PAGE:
It can be a nightmare if I continue to obsess over it, but is it really taking over my life?

Right before Thanksgiving, I stumbled upon an article about a not so new, but not very well known eating disorder called Orthorexia. Steven Bratman, M.D. coined the term in a 1997 essay for Yoga Journal, in which he described the disorder as a “fixation on eating proper food.”

Bratman, who himself had a food fixation while living on a commune in upstate New York, chose the prefix “ortho”—which in Greek means straight, correct, true—to reflect the obsession with maintaining a perfect diet.

When I first read about it, I almost couldn’t believe it.

Eating too healthy? And that is a problem? Who is classifying eating well as a disorder—the meat and dairy industry that is basically sleeping with our government? I was mortified.

At first glance, it did seem as though its description completely reflected my stance on a perfect diet. And it continues to be my wish that more and more people would wake up and exercise a little more self control, after they discover the toxicity of most of the foods in their diets, the consequences of not eating organic and the hidden poisons disguised in ingredients they can’t even pronounce.

Becoming more health conscious is not just a growing fad for some people like me, it is a matter of do or die when, we’ve been so afflicted with pain and even more serious issues or diseases like hyperthyroid, hypertension, high cholesterol, diabetes and even cancer.

But then I read further.

Orthorexia, although not an official diagnosis, seems to include elements of other disorders such as anorexia and obsessive-compulsive disorder. So yes, it can be a serious problem. And, it may not help that orthorexias can receive positive feedback for behavior that can appear healthy.

The key difference between orthorexia and simply following a strict diet, is that orthorexia causes major distress to to others and interferes with every day life.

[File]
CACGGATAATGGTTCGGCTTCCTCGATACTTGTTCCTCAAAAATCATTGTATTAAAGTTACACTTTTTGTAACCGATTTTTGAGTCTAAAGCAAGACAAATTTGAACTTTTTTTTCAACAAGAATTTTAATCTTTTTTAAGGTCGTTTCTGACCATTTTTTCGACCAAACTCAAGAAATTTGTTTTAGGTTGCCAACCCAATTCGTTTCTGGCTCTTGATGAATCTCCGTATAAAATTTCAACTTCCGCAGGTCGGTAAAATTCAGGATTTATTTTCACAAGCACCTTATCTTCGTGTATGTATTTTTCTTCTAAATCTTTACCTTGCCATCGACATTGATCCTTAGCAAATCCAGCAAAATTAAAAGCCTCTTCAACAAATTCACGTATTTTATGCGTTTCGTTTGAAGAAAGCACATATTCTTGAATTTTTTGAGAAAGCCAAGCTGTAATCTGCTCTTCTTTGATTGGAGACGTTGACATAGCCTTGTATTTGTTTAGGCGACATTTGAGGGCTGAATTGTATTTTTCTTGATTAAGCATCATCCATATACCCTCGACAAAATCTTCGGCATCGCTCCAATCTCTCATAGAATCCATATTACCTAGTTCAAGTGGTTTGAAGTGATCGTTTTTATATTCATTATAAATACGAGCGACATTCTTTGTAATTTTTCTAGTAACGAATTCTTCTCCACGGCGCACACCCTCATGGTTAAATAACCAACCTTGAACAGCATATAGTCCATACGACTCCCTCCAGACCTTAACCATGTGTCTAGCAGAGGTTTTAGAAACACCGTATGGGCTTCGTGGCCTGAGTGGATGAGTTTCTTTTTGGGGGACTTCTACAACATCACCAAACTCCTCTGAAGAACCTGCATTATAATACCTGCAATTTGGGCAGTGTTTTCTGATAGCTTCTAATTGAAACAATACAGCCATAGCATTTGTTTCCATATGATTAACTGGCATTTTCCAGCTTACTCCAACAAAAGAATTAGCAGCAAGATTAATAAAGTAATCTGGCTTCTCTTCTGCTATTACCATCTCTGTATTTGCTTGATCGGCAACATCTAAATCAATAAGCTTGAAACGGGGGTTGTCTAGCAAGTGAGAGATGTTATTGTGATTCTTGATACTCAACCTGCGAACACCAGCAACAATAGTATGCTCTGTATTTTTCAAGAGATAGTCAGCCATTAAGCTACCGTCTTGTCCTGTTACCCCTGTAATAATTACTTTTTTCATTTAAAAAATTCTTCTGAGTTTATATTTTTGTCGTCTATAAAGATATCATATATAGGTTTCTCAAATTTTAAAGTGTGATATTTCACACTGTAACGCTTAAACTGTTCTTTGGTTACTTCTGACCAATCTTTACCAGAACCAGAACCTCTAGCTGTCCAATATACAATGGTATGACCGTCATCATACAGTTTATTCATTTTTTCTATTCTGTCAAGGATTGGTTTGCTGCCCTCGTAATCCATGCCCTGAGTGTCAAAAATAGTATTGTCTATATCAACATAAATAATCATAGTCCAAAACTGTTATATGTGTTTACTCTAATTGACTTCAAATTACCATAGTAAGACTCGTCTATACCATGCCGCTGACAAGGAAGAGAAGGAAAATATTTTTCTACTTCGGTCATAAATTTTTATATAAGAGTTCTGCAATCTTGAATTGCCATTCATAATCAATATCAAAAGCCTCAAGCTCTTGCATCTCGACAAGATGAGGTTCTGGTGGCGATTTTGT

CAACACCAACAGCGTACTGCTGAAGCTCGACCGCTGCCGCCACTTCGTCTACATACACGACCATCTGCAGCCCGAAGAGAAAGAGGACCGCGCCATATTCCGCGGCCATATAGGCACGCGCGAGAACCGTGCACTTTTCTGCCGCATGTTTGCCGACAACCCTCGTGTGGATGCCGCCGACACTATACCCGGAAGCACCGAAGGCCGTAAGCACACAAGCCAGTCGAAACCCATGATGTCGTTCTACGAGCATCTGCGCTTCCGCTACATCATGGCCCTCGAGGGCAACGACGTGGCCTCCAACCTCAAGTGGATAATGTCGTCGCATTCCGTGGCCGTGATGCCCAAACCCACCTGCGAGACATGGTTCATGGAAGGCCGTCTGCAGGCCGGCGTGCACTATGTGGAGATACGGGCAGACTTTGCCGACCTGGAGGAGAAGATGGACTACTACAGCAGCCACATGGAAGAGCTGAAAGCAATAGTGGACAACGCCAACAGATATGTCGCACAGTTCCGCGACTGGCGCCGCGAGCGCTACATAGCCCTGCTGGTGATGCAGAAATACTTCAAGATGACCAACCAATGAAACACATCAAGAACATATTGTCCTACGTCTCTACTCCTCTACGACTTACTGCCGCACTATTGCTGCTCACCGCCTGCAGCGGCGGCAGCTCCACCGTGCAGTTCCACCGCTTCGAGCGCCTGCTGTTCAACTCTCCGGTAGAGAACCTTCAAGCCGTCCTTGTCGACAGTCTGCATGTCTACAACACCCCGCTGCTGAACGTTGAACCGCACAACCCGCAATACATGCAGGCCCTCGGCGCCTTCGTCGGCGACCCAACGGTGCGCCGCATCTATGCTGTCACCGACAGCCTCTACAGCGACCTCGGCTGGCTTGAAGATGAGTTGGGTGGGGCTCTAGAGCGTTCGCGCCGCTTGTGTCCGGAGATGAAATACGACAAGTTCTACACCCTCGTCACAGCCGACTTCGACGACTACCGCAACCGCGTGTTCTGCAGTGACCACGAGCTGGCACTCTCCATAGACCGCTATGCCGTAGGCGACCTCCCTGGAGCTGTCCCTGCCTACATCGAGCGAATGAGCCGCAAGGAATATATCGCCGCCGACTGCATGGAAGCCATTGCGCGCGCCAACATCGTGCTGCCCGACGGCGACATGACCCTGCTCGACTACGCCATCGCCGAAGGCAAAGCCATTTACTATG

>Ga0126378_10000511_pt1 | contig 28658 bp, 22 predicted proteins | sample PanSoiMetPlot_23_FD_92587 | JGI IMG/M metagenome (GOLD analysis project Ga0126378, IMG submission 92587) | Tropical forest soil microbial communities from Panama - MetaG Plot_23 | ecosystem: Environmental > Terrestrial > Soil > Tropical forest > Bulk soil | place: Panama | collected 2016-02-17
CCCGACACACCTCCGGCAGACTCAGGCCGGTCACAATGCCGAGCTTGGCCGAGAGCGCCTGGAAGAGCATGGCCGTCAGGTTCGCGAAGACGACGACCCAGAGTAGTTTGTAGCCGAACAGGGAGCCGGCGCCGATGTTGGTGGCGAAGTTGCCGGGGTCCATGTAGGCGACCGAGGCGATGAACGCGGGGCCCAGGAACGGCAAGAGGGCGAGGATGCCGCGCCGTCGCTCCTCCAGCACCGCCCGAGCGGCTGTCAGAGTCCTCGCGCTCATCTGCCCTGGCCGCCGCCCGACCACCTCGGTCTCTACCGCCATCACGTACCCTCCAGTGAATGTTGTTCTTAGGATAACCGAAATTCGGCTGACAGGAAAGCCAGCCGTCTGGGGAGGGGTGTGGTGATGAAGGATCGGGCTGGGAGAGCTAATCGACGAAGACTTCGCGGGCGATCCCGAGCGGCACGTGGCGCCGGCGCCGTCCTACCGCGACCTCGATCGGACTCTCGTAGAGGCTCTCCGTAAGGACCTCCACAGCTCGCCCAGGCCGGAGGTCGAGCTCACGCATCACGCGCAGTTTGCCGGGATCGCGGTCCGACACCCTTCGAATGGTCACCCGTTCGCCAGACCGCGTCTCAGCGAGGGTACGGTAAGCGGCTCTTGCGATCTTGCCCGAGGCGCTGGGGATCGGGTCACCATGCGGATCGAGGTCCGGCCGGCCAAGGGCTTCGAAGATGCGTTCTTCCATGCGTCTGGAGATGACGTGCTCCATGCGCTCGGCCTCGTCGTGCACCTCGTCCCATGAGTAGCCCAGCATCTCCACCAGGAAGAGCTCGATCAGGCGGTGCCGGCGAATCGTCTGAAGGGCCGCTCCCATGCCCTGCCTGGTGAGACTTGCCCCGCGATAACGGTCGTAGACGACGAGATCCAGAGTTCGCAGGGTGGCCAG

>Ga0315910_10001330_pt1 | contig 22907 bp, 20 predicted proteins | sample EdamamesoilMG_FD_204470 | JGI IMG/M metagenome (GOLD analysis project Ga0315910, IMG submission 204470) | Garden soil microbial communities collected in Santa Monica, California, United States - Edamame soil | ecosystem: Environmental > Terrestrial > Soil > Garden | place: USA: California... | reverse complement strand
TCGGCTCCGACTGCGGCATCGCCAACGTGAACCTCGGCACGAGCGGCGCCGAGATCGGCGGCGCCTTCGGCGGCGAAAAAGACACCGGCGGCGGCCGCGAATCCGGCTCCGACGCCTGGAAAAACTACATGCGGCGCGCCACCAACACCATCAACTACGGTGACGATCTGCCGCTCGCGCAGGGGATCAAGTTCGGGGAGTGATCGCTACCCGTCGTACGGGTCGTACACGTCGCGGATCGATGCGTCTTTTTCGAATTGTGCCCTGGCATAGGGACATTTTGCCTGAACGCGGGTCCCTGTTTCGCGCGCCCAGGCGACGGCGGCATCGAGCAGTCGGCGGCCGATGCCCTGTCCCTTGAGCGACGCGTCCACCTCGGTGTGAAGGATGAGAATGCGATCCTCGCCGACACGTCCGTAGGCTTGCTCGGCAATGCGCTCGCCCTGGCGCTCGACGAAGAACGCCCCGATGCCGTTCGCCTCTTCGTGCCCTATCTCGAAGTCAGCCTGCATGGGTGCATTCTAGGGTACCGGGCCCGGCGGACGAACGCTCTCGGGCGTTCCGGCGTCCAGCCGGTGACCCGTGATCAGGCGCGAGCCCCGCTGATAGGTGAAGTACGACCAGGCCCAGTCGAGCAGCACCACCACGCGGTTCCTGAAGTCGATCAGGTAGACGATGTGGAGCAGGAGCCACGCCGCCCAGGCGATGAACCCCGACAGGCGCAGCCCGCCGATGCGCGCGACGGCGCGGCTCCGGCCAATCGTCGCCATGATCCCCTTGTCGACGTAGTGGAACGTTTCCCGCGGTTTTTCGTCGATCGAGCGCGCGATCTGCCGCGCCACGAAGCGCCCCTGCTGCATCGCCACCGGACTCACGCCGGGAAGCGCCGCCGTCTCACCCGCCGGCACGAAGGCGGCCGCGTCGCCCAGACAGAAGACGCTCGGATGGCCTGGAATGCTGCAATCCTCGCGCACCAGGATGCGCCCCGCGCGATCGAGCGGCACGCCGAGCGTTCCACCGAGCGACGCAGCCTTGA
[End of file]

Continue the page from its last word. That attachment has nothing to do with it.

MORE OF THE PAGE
Orthorexics have sworn off most food groups, all conventionally grown food and because of this, may even tend to grow a lot of their own food. Due to major eliminations in their diets, it is possible they could end up losing a lot of weight as well.

Today, after a complete overhaul in my diet, I feel alive and beaming with energy.

I wake up when the sun comes up ready to go and maintain a steadiness all day long; I have to put myself to bed at night when before, I’d feel exhausted and exasperated by dinnertime. I’m eating foods that nourish me, give me strength and give me power. I feel like my digestive problems are completely under control. I’m not making choices out of self-deprivation or because I have a distorted, negative self-image.

I’m making well-educated choices that have obviously healed my gut.

No one can tell you what you should or shouldn’t eat. Only you can make that decision by pausing, feeling the way that food affects your body, your moods, your attitude and your energy.

Once you do, you will be able to reflect upon your choices and decide whether those choices serve you. I am proud of my choices and the only disorder I think I have is the disorder of even contemplating eating something that I know won’t agree with me.

~

Ed: Bryonie Wise